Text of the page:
Updated at 3 p.m. ET.
A new round of Daily Kos/Public Policy Polling (D) numbers for the Wisconsin recalls, conducted over the past weekend in four out of the six Republican-held seats on the ballot Tuesday, show these contests headed down to the wire. Democrats have a clear lead in one race, Republicans in another, and the other two in statistical dead heats.
However, there is a very important caveat to any polls of these races: There is simply no standard statistical model or frame of reference for these very unusual mass recalls. As such, no prediction is really safe, and election-watchers just have to wait until the votes are counted Tuesday night. Everything will ride on the parties’ turnout operations.
In the 32nd district, Democratic challenger Jennifer Shilling leads GOP state Sen. Dan Kapanke by 54%-43%, beyond the ±3.4% margin of error. Meanwhile in the 10 district, GOP state Sen. Sheila Harsdorf leads Democrat Shelly Moore by 54%-42%, outside the 2.7% margin of error.
In two other races, GOP state Sen. Randy Hopper has a 49%-48% edge over Democrat Jessica King in the 10th district, well inside the ±2.7% margin of error; and in the 14th District, GOP state Sen. Luther Olsen is ahead of Democrat Fred Clark by 50%-47%, with a ±2.8% margin of error.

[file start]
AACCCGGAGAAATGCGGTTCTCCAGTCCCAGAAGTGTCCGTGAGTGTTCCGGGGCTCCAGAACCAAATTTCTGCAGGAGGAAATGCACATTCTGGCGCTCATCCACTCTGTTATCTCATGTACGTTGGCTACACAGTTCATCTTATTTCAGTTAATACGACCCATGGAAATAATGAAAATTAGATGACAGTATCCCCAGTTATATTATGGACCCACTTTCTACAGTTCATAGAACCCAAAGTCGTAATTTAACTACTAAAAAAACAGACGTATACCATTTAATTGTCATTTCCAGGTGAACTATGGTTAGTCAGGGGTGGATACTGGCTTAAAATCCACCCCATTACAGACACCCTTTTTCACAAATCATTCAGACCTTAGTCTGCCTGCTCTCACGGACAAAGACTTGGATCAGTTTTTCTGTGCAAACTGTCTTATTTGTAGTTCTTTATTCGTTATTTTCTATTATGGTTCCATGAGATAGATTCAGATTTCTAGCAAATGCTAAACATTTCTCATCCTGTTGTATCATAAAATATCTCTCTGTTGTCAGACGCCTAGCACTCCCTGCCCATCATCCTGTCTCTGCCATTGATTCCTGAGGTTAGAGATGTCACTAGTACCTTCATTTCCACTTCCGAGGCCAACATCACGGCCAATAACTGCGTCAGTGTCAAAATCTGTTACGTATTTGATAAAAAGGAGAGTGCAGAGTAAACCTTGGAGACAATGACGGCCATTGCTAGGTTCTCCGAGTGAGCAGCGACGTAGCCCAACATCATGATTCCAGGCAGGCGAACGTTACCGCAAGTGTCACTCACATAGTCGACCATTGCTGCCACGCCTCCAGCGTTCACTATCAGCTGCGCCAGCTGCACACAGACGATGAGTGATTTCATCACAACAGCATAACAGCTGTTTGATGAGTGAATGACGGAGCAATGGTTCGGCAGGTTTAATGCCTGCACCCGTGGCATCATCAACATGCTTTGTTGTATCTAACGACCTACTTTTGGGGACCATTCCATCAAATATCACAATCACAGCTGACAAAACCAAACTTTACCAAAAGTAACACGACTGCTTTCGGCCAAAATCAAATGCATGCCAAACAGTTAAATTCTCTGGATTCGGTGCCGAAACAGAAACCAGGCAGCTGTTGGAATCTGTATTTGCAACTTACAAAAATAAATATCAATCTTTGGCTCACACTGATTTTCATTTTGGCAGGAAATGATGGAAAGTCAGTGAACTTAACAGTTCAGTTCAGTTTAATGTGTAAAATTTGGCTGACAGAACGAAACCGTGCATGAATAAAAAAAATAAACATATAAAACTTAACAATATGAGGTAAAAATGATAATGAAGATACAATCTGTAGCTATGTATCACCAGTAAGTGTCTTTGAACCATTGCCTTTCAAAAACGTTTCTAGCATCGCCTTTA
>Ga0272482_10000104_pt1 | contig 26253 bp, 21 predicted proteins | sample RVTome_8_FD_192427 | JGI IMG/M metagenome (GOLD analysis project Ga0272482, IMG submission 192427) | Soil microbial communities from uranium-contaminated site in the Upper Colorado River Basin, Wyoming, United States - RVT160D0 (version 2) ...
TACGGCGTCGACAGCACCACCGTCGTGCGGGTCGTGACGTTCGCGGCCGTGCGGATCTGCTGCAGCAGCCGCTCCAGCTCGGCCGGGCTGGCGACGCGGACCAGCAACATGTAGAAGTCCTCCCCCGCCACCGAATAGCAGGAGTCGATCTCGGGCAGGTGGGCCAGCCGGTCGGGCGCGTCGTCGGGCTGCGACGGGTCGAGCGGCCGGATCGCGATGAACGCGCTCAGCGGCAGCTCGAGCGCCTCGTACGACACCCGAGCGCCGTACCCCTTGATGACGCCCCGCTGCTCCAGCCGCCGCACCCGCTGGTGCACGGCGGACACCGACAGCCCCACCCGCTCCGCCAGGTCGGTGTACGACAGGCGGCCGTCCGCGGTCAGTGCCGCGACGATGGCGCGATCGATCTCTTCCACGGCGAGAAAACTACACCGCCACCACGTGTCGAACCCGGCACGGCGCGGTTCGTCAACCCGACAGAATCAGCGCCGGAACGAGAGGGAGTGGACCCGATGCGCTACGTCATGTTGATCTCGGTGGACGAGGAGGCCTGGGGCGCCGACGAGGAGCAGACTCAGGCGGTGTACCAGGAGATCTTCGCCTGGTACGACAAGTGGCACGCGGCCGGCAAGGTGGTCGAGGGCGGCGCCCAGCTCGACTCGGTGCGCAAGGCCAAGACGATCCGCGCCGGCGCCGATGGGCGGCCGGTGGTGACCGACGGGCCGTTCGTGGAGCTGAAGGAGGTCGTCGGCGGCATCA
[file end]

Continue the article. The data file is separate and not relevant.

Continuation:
Daily Kos/PPP last polled the other two races two weeks ago finding GOP incumbents Alberta Darling and Rob Cowles with narrow leads over their Democratic opponents.
The state Senate currently has a 19-14 Republican majority, with Democrats needing to gain at least a net three seats to gain control on the senate. (And even this would not be the end of it — they hope to recall Walker some time next year.) All in all, this is the closest this country’s system of government can get to a snap parliamentary election, with control of the chamber up for grabs.
Late Update: A new poll of the 18 district by Republican pollster Magellan Strategies gives Democratic candidate Jessica King the lead over GOP incumbent Randy Hopper, by a margin of 50%-47.5%. This is still within the ±2.57% margin of error.
So yes — a Democratic firm’s poll has the Republican ahead, and a Republican pollster has the Democrat ahead, though both are actually statistical dead heats.